3. The server requires the special “IDE Service” variant of the client to function correctly. It can be created via make cli-compile.
  1. Running the server requires the following steps in the server folder:
    1. make install-deps will pull all further dependencies that are managed by the respective packet managers. If this fails check that your environment meets the requirements: Environment Dependencies.
    2. Start a PostgreSQL-server that has a user esqulino who is allowed to create databases. You can alternatively specify your own user (see database.yml at server/conf).
    3. Setup the database (make setup-database). This will create all required tables.
    4. You may now run the server, to do this locally simply use make run-dev and it will spin up a local server instance listening on port 9292. You can alternatively run a production server using make run.
  2. You then need to seed the initial data that is part of this instance using make load-all-data. This will setup a pre-configured environment with some programming languages, block languages and projects.

The setup above is helpful to get the whole project running once, but if you want do develop it any further you are better of with the following options:

  • Relevant targets in the client folder: * Run NG_OPTS="--watch" make client-compile-dev in the client folder. The --watch option starts a filesystem watcher that rebuilds the client incrementally on any change, which drastically reduces subsequent compile times. * Run make client-test-watch to continously run the client testcases in the background.
  • Relevant targets in the server folder: * Run make test-watch to continously run the server testcases in the background. This requires a running PostgreSQL database server.

Testing and code coverage

Calling make test in the client folder will run the tests once against a headless version of Google Chrome and Firefox.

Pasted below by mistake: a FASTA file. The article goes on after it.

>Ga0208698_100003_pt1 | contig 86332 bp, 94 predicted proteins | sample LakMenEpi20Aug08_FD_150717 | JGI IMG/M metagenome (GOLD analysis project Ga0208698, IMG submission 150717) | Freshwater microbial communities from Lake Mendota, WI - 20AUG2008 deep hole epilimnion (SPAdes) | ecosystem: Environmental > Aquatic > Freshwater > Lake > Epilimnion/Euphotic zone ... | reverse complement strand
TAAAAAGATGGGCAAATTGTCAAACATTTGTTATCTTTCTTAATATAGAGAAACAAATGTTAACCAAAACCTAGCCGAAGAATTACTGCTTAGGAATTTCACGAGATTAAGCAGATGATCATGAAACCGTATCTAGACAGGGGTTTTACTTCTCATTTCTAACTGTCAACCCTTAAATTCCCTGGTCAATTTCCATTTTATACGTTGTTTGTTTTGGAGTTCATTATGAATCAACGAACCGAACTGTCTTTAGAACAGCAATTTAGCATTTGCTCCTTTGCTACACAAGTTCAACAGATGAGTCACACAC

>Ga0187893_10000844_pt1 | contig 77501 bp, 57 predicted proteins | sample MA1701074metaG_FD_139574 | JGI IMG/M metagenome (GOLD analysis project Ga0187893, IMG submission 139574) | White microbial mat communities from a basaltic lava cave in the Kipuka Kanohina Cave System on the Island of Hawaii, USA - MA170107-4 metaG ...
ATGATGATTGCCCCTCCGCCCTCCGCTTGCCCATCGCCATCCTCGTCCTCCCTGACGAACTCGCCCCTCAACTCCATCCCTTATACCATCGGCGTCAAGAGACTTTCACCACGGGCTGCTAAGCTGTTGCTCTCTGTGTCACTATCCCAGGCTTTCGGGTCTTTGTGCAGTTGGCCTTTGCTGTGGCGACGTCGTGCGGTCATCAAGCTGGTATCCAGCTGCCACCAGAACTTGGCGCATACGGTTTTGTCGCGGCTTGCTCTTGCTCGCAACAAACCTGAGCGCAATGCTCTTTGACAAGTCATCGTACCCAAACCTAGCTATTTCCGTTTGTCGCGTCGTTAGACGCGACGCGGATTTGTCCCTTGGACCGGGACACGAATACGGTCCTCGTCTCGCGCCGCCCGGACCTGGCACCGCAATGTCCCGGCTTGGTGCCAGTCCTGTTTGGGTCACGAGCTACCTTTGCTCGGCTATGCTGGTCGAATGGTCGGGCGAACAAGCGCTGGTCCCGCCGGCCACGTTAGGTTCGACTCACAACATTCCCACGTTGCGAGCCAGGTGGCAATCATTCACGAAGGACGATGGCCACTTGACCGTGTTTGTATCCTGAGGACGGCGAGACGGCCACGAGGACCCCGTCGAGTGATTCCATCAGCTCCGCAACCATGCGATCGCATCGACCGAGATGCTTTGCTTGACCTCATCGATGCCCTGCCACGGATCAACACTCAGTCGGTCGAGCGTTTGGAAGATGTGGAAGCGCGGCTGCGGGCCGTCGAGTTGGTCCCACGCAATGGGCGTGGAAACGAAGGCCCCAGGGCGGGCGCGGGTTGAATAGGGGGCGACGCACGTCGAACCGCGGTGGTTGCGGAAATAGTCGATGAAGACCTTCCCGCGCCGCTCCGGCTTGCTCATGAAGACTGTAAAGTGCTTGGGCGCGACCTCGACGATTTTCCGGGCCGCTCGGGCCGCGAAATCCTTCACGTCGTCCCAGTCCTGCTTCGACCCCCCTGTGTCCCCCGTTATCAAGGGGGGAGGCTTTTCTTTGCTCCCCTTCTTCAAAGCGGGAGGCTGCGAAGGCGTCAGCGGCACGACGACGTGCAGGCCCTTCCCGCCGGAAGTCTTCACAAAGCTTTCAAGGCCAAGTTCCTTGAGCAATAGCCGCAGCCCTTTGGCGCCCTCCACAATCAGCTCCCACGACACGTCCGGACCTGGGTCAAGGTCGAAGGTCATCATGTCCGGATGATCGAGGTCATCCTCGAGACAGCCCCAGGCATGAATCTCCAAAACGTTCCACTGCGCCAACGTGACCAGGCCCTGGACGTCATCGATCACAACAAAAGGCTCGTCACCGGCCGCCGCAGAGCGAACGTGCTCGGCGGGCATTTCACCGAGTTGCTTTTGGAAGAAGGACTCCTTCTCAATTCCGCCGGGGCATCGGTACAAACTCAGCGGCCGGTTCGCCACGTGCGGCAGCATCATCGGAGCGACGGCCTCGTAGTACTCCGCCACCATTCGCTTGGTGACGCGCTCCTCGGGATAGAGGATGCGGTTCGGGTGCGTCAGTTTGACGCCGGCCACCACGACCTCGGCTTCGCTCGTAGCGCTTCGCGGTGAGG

• make test-watch will run the tests continously after every change to the clients code.
  • The environment variable TEST_BROWSERS controls which browsers will run the test, multiple browsers may be specified using a , and spaces are not allowed. The following values should be valid:
    • Firefox and Chrome for the non-headless variants that open dedicated browser windows.
    • FirefoxHeadless and ChromeHeadless that run in the background without any visible window.

After running tests the folder coverage will contain a navigateable code coverage report:


Tests for the server are run in the same fashion: Call make test in the server folder to run them once, make test-watch run them continously. And again the folder coverage will contain a code coverage report:


Running via Docker

There are pre-built docker images for development use on docker hub: marcusriemer/sqlino. These are built using the various Dockerfiles in this repository and can also be used with the docker-compose.yml file which is also part of this repository. Under the hood these containers use the same Makefiles and commands that have been mentioned above.

Depending on your local configuration you might need to run the mentioned Makefile with sudo.

  • make -f Makefile.docker pull-all retrieves the most recent version of all images from the docker hub.
  • make -f Makefile.docker run-dev starts docker containers that continously watch for changes to the server and client folders. It mounts the projects root folder as volumes into the containers, which allows you to edit the files in server and client in your usual environment. A third container is started for PostgreSQL.
  • make -f Makefile.docker shell-server-dev opens a shell inside the docker container of the server. You might require this to do maintenance tasks with bin/rails for the server.